Cash Based Pension Funds

I currently have my main pension fund invested with Standard Life with a
sizeable proportion in their cash fund - I'm not so far off retirement.
Since the SL cash fund pays practically zero interest (but does guarantee
capital) I'm looking to move to a SIPP where I can find a better range of
Ideally I'd like to invest part of my fund in Building Society accounts, but
as far as I can gather that's not possible - is this true?
At a very minimum I'm looking for funds which guarantee capital and offer a
reasonable fixed or variable interest rate. Does anyone know of any such
funds that they can recommend?
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Hi Thomas
I read your post with interest as I'm having a similar problem at the moment. I'm holding cash within a Hargreaves Lansdown SIPP which is earning practically nothing. Long term I intend to invest this money into equities when the market has dropped but for the moment I'm looking to put this money into something within the SIPP where the money will earn something (even if not a lot) before I put it into equities.
Looking through the range of funds within a SIPP you're right there doesn't seem to be traditional saving account type funds such as those offered by building societies. The nearest thing I could find where money market funds. I don't know a lot about them but they seem to guarantee your money as they seem to put your cash into different cash accounts i.e. building societies etc which then earn interest. Check out the range of such money market funds on the following link
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Other than money market funds I think the other option would be to put the money into fixed interest funds (Corporate bonds, government bonds, gilts etc). I don't fully understand the bond market so I can't offer you much advise on this. I'm still reading up on it myself to figure out where to put the cash that I'm holding within my SIPP. There are funds within a SIPP that would allow you to invest into fixed interest funds.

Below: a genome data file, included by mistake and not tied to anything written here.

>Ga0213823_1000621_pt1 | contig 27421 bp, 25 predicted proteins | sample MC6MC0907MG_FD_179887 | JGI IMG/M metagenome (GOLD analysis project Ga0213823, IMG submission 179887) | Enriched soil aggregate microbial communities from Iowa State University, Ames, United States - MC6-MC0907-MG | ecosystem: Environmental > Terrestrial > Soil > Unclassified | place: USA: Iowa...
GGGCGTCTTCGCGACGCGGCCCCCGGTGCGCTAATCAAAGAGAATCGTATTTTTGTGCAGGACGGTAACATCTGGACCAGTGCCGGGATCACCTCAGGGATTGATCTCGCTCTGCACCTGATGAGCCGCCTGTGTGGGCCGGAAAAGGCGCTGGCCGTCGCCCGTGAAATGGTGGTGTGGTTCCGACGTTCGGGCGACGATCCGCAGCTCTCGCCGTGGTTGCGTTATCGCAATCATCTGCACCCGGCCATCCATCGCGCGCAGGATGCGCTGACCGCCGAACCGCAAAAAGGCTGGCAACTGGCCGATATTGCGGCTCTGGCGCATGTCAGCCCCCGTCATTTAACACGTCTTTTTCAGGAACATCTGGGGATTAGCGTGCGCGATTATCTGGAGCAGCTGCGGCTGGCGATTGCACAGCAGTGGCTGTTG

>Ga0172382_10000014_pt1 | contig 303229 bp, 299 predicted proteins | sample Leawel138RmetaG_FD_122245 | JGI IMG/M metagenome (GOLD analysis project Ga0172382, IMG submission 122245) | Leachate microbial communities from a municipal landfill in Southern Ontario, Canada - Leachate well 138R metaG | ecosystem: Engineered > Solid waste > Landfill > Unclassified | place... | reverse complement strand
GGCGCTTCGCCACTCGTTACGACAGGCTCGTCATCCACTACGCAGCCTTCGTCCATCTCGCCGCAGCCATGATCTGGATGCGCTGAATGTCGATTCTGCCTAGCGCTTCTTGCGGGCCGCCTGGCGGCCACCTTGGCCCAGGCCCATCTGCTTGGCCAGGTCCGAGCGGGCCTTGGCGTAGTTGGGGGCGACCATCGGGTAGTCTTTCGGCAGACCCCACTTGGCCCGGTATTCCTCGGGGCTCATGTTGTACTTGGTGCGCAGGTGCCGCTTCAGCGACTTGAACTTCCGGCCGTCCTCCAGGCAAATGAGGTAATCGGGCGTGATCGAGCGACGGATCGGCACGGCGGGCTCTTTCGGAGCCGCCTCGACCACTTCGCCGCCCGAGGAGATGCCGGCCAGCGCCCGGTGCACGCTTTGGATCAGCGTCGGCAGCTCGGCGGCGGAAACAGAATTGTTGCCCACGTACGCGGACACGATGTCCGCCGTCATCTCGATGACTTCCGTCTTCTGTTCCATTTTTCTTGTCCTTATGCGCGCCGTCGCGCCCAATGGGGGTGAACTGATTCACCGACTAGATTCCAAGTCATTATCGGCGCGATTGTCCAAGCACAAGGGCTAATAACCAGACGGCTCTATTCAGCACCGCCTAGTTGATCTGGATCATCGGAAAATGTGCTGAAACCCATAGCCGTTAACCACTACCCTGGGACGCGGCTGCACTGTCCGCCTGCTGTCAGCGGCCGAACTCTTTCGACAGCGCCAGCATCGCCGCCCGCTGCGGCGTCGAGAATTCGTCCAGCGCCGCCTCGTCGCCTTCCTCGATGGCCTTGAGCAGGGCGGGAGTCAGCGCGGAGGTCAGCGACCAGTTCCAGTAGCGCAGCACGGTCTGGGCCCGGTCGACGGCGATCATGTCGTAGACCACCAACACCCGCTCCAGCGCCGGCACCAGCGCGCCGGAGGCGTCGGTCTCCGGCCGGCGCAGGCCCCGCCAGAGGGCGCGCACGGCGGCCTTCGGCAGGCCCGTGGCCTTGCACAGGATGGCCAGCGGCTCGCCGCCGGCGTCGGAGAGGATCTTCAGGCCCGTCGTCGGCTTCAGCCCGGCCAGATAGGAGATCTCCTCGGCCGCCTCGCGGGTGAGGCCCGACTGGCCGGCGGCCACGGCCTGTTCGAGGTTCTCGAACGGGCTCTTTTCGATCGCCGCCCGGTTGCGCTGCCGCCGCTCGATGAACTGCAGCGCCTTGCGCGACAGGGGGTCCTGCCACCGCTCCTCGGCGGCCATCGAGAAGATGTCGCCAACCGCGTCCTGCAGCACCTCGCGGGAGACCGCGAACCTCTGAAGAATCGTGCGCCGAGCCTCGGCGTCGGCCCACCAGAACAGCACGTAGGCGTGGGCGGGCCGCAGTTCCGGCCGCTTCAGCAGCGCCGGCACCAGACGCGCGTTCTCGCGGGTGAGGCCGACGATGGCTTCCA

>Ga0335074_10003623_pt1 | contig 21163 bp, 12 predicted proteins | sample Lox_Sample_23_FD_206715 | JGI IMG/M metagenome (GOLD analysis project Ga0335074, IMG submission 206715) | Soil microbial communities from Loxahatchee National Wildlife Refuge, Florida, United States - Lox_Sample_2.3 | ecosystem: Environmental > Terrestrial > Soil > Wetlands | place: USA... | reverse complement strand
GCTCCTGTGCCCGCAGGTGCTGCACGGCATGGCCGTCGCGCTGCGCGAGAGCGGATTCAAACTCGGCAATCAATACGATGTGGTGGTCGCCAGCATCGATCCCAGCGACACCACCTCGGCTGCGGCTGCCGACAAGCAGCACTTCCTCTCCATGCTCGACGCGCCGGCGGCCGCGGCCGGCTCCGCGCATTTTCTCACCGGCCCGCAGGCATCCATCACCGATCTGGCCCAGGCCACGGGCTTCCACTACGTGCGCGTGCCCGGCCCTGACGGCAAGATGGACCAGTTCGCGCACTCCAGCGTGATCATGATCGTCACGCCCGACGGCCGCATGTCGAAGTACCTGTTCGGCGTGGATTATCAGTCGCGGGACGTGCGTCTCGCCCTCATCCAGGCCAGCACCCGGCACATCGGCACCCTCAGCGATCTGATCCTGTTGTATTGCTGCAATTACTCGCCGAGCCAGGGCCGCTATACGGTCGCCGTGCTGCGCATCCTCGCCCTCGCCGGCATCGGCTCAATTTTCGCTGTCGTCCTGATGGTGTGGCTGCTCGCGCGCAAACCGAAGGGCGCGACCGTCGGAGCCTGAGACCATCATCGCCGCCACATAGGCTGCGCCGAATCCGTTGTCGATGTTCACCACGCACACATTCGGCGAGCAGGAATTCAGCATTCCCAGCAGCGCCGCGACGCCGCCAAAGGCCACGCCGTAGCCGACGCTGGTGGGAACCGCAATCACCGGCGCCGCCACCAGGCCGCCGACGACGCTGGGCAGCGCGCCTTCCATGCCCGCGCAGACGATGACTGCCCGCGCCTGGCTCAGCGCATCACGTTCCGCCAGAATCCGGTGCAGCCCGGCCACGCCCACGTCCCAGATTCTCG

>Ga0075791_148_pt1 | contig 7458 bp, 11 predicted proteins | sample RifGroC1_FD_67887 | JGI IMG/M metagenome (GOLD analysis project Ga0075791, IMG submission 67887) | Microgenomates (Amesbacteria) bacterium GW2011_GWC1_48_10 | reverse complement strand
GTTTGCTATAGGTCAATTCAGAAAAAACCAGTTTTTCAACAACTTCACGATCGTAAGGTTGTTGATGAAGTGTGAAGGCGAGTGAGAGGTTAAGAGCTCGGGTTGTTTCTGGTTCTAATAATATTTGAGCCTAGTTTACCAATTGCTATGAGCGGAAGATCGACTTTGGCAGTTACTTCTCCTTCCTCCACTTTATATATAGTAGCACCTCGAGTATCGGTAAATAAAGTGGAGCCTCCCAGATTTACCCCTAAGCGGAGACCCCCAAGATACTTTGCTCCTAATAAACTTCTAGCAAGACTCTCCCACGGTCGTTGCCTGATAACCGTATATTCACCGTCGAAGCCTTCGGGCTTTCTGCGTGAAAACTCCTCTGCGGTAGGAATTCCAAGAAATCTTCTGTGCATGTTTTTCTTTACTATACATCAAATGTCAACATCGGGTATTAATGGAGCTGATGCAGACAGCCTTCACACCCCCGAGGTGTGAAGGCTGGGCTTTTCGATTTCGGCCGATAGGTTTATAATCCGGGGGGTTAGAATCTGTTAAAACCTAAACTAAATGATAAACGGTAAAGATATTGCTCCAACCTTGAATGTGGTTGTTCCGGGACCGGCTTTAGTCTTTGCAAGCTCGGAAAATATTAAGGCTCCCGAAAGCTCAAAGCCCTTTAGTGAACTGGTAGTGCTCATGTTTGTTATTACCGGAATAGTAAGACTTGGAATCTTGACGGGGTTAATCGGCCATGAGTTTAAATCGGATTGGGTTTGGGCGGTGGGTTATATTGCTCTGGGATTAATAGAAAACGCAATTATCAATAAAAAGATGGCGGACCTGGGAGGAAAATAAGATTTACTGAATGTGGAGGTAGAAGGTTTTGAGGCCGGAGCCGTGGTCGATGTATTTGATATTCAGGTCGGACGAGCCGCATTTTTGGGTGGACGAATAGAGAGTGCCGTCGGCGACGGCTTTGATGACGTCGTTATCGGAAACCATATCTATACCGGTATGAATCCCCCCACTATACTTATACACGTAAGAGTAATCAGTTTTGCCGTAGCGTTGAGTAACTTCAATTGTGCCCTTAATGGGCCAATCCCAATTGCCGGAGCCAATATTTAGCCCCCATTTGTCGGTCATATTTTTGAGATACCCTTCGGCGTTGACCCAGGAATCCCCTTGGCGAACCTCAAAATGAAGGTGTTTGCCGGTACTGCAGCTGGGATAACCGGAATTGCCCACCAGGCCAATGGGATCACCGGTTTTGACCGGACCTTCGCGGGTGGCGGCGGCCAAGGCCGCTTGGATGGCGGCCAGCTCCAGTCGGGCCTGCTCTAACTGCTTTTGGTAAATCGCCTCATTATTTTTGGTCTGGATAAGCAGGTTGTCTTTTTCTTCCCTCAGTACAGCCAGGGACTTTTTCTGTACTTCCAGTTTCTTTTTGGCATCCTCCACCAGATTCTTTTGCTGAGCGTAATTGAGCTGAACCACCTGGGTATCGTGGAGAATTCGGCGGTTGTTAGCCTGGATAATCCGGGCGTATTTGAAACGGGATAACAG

I'll be interested to see what other people come back with as I'm in a similar situation myself (wanting to invest my cash within a SIPP into something low risk and that's liquid).
Money Biz
Reply to
Money Biz
Thanks for that link.
I'm wary even about so called cash funds.
I had money in the Standard Life Sterling fund on the understranding that I a couldn't lose any capital. I was quite shocked when the fund price suddenly dropped by about 2-3% (iirc). It seems like a lot of the institutional investors were also shocked since pressure was put on SL and they agreed to reinstate the value of the fund on the basis that their documentation had been less than clear. Following this fiasco, they also introduced a true 'cash' fund which would maintain capital value - except even that has dropped by a few tenths of a %.
Maybe I'm paranoid, but I get the feeling that all this volatility is deliberately provoked by people/institutions who know how to read the market and can ratchet their value up in a saw-tooth market. I tend to think that a fixed interest rate of just a few % (maybe just 2-3%) would be enough to beat the FTSE 100 over 5-10 years - I can't see it going much over 6500 in that time, and certainly not staying there. Having said that, I've noticed that the my lane on the motorwat always goes faster after I've quit it!
Thanks Thomas
Reply to
I had money in the Sterling fund as well, removing it in December 2008 when I realised what had happened, and was active in putting pressure on SL. You're wrong about the institutions - they were invested in the institutional variant which had more conservative investment criteria and maturity profile and was therefore much safer than the retail varient, which is a common theme across the industry. The managers of the Sterling fund had participated in the lemming like rush for yield irrespective of the consequent risk when interest rates were historically low. They had some unfeasibly large (40% istr) investments in asset backed securities which they described as short term investments. Due to the drop in values, in H1 2007 they will likely have to keep them until maturity, reducing liquidity, and breaching the fund objectives. I don't believe the fund valuation is accurate, being on a 'mark to make believe' basis.
As someone who avoided the credit crisis, and is 43% up since it's start, I concur, as does Gillian Tett in the FT -
" is crystal clear that the longer that money remains ultra cheap, the more traders will have an incentive to gamble (particularly if they privately suspect that today?s boom will be short-lived and want to score big over the next year)."
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See my previous comments -
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 Personally I think that Zopa offers the best risk vs. reward available today, unfortunatly it hasn't been authorised for SIPPs.
If you need just one source of information on the value of stock markets, use this -
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